Unicoi Outfitters is north Georgia's premier guide service and fly fishing outfitter, located on the Chattahoochee River near alpine Helen. Look for fishing reports, gear and book reviews, and general musings here from our staff and guides.

Friday, June 11, 2021

UO Fishing Report - 6/11/21

Unicoi Outfitters Fishing Report - 6/11/21



Welcome to “foam bug summer.” It’s that season again to toss some high floating, rubber-legged terrestrials at your targets. It’s true for everything: headwater specks on small chubby Chernobyl’s, pond bream on boogle bugs, river bass on stealth bomber
s, and lake carp on cicadas.

In addition to “foam and rubber legs,” carry a raincoat and a stream thermometer. Pop-up storms have been heavy and abundant. They’re great because they are recharging our north GA rain forest. Storm surges also cool off trout streams, wash in groceries, and give you good shots at stained-water trophies. Watch USGS river gauges and call your favorite fly shop for “current” stream conditions, which will guide your travel plans.

Your best bets are headwater wild trout, high elevation stockers for kids and hungry forest campers, lake bass and bream at low light, and river bass when rivers clear enough for them to see your bugs. Oddball opportunities include river stripers and gar and cicada-inhalers if you can find the bugs.

Don’t miss today’s GAWRD report, since it’s chock-full of intel on big Burton bass, a new abundance of brookies, a scarcity of snakeheads, and headwater speckulation tips.


Detailed reports and Wes’ hot fly list follow on our FB page and blog.


Call the shop if we can help you further. Good luck!

Wes’ Hot Fly List:

Dries: 409 Yeager, Micro chubby Chernobyl, tan elk hair caddis, Yellow stimulator,, and parachutes in these patterns: adams, sulfur, black ant, and royal coachman.

Wets and nymphs: Yellow soft hackle, pheasant tail soft hackle, silver Lightning bug, Frenchie, Girdle bug (pats rubberlegs), red squirmy, black fur ant, brown and black WD40’s, and green weenie or mop.

Streamers and warmwater:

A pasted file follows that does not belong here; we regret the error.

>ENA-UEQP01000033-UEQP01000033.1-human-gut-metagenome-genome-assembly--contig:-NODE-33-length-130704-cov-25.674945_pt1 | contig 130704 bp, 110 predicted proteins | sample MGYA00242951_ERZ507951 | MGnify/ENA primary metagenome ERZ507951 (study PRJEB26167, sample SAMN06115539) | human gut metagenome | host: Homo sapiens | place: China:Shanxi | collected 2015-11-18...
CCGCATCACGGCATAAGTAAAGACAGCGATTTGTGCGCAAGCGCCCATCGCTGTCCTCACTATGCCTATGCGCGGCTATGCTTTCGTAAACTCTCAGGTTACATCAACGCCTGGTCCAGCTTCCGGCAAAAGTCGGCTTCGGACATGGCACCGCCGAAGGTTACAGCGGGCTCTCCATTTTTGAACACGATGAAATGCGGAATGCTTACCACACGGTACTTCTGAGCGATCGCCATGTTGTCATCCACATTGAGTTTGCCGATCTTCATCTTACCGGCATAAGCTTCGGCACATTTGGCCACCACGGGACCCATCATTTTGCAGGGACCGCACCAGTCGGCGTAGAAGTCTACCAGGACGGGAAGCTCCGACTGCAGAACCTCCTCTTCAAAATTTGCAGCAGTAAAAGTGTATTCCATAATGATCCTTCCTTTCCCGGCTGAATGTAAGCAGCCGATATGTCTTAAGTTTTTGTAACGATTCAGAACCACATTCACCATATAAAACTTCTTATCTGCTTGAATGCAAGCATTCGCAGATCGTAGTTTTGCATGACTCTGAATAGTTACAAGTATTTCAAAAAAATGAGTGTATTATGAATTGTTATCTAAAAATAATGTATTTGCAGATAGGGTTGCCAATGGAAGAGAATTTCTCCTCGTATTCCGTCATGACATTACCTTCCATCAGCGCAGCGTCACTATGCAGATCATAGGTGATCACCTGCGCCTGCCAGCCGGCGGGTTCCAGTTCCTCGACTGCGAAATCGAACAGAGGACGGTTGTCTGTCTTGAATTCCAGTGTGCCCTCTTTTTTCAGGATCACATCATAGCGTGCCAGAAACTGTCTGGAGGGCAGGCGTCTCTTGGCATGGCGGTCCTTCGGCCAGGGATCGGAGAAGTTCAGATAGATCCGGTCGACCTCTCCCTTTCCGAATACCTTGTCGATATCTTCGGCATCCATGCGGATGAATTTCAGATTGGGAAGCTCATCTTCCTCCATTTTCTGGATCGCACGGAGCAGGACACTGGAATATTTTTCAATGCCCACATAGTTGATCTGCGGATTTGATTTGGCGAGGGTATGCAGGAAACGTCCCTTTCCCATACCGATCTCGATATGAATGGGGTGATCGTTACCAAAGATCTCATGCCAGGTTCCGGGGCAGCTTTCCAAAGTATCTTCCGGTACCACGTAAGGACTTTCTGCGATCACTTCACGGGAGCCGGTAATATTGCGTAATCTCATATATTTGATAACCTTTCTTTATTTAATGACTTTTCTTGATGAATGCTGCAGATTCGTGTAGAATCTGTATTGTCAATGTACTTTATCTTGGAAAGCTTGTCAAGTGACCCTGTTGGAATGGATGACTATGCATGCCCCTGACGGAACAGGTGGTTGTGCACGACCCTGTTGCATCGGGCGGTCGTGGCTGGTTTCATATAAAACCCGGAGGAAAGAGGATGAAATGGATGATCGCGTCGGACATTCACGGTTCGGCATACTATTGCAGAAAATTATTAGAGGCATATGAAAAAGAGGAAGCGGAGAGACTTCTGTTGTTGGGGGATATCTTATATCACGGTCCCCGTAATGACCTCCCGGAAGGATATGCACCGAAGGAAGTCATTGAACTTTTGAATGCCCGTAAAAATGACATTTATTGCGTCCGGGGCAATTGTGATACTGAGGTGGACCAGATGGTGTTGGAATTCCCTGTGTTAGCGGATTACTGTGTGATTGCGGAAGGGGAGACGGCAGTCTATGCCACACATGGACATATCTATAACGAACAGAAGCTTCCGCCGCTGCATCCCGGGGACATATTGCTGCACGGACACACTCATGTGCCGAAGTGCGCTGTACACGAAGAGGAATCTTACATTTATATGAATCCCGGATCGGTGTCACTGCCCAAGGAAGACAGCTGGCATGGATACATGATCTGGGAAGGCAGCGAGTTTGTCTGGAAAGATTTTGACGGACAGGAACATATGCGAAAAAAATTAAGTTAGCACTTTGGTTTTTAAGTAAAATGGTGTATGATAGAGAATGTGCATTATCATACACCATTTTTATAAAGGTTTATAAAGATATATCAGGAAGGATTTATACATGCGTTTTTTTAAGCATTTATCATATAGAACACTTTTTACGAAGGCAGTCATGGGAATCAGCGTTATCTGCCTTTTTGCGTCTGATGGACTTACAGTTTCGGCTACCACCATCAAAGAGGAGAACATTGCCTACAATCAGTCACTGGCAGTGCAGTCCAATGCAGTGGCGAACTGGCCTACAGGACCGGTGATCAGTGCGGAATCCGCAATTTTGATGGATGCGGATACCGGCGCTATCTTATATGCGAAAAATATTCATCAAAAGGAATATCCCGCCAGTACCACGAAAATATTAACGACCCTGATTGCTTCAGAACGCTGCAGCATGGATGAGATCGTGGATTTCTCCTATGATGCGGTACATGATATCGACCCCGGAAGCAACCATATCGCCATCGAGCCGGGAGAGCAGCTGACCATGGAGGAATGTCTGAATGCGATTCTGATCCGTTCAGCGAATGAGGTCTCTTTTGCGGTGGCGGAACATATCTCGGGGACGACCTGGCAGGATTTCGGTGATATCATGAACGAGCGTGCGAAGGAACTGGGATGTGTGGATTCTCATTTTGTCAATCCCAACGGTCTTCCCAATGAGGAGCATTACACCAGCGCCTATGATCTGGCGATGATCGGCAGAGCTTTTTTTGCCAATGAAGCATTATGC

Kreelex, Mini dungeon, Krystal bugger, #4 black woolly bugger,  brown hairy fodder, white stealth bomber, cicadas, Boogle bug, Finesse changer, and Cowen’s coyote.


Little streams are low, clear, and cold. They get big and slightly brown after each heavy shower, but drop and clear within just a few hours. Try the usual fluffy or foamy dries for skinny water, and toss shot-laden  squirmies or stonefly nymphs when the water is high and stained and the bigger fish come out to eat.

Delayed Harvest:

UO staffer Lee and an accomplice ran up to Nantahala DH on harvest-eve. Bugs were sparse last Friday night, but fish were still looking up. And abundance of freshly stocked brookies fought over their stimulators when drifted through pool tails. Finally, around 8PM, a smattering of yellow sallies showed up and turned on the fish, both stockers and the resident, wild bows. That last thirty minutes of targeting and picking off the risers with their size 16 sallies was worth the drive.  Enough fish may still be left up there, despite harvest, for y’all to give it an evening shot soon.

Private Waters:

Our larger trout streams  are fishing decently in the mornings. The action is over by 11 or noon, as water temps nose toward 70 degrees. Low, clear rivers are tough on rookies, but great fun for experienced folks who want to perfect their dragless drifts before venturing West this summer.

Wes had a Nacoochee Bend guide trip this morning and called in this report. The action was good til about 11. The morning started with a slight stain from yesterday’s rain, and Bend bows ate squirmies and stonefly nymphs. As the river cleared and dropped, Wes switched them to the ever-reliable #16 soft hackle pheasant tail, which fish ate on the swing. We’d said to aim for some current and turbulence.  Feeders were there looking for groceries, while only sulkers hung in the slow water and had no appetite.